Will Fall-Invading Insects Reproduce Inside?

By Chris Williams on October 5, 2017.

Now that the weather’s getting cooler, I’m starting to see some of those strange bugs moving into my house again. You know, the ones that supposedly spend the winter indoors and then move out again. How do we know these bugs aren’t going to just stay inside and breed? L. S., Hamilton, MA

Most of the so-called “fall-invading insects” feed on various plants or crops outdoors so, first of all, there would be nothing in your house for them to feed on long-term. Western conifer seed bugs, brown marmorated stink bugs, boxelder bugs, etc. all suck juices from plants. One of the reasons that fall invaders seek winter shelter is that their food plants have died or gone into diapause, and the other reason is…well, winter is cold and wet. These insects are looking for a protected place to get out of the elements until they can return outside in the spring to mate, reproduce, and complete their life cycles.

While there are certain pests that are adapted to living and reproducing inside such as cockroaches, silverfish, and spiders, the plant-feeding insects that move inside in the fall are just not cut out to be indoor dwellers. They don’t really want to be inside. Your cozy home just happened to be in the right place at the right time, and it had little openings that invited them in (see Outdoor Insects Are Getting Ready to Move Inside!). Because overwintering insects will stop feeding and enter an inactive state for several months, they can temporarily survive indoors.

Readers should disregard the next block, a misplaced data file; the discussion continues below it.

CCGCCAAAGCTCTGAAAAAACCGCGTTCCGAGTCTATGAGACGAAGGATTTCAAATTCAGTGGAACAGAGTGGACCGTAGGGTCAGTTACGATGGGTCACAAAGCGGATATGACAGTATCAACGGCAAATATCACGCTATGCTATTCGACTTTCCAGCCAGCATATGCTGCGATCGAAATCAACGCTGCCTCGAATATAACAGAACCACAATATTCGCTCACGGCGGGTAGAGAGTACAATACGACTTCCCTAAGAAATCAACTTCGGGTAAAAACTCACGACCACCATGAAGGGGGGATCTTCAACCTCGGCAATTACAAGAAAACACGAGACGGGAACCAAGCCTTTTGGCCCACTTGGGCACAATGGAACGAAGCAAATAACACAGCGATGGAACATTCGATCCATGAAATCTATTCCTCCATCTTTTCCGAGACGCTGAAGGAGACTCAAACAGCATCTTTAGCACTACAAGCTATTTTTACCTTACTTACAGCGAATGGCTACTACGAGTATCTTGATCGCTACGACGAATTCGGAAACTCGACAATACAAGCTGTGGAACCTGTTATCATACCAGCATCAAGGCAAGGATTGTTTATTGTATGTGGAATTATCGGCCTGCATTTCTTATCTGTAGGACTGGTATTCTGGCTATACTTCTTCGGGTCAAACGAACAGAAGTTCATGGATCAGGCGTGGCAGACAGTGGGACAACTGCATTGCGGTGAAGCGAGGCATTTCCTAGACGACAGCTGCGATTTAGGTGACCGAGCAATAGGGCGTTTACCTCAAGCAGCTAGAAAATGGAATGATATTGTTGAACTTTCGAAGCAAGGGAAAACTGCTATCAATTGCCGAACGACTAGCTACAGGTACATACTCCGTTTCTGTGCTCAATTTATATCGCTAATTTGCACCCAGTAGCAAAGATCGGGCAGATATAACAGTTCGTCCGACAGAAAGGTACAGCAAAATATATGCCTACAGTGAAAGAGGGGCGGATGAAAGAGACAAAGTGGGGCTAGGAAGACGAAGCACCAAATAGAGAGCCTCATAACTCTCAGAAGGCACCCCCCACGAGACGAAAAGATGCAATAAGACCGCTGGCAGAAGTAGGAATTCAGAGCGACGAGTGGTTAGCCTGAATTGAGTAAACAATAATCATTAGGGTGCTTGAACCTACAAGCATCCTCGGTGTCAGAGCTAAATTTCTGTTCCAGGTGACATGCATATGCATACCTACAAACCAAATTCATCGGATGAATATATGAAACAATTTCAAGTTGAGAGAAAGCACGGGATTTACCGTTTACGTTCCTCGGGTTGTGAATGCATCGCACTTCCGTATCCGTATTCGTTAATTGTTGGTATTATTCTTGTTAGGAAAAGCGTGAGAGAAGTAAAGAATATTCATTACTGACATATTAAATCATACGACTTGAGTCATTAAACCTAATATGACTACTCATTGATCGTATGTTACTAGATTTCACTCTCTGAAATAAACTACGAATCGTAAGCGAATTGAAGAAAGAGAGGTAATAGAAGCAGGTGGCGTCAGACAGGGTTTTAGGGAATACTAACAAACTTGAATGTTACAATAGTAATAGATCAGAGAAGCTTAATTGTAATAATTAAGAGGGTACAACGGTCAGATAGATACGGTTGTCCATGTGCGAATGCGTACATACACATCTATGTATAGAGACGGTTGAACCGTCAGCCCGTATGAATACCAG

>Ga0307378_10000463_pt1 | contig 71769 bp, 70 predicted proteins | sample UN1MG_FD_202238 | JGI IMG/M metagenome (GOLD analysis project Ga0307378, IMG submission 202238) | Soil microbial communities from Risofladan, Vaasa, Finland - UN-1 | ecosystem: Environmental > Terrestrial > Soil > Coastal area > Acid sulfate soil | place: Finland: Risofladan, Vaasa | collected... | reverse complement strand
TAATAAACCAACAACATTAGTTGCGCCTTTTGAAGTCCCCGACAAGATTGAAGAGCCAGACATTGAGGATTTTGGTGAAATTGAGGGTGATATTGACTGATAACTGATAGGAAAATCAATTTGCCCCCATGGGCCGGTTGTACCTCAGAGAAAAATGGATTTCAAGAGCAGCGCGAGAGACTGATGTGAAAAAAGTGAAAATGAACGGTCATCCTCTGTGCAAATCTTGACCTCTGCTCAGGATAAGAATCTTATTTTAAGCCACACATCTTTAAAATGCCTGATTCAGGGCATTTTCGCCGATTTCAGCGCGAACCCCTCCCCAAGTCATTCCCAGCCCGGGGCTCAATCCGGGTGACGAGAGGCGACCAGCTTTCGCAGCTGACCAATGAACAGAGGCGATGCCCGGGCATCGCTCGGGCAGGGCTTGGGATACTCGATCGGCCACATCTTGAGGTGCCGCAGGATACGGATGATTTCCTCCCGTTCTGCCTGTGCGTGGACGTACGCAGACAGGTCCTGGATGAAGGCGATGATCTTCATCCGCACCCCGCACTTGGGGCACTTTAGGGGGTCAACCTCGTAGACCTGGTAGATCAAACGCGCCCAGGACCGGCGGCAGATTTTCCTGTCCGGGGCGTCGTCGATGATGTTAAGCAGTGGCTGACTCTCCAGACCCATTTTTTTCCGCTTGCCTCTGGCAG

The biggest roadblock to inside survival for most outside invaders is moisture, or lack thereof. Most insects and other arthropods require high humidity and seek areas of higher moisture such as under mulch or bark. Many creatures, for example millipedes, earwigs, and sowbugs, that accidentally wander inside live in damp areas around building foundations. These invaders require high humidity and usually die within a couple of days in drier indoor air. Even if the indoor environment provides the food they need, conditions are just not right for them to survive.



Outdoor insects that move into your home in the fall are going to be a temporary nuisance. With some plant-feeding pests and in some years, large numbers may move indoors but you may not even see them again until warmer spring weather rouses them. Sometimes an extra warm spell in winter will fool them into thinking it’s spring and they may emerge from hiding looking for a way to get outside.

There are things you can do to keep fall invaders out in the first place such as cleaning up debris around your foundation, pest-proofing your home by sealing openings, and contacting Colonial Pest for a pesticide treatment around the outside perimeter of your home (see Take Steps Now to Keep Fall Pests Outside!). Once fall invaders are inside and in hiding, control is very difficult.




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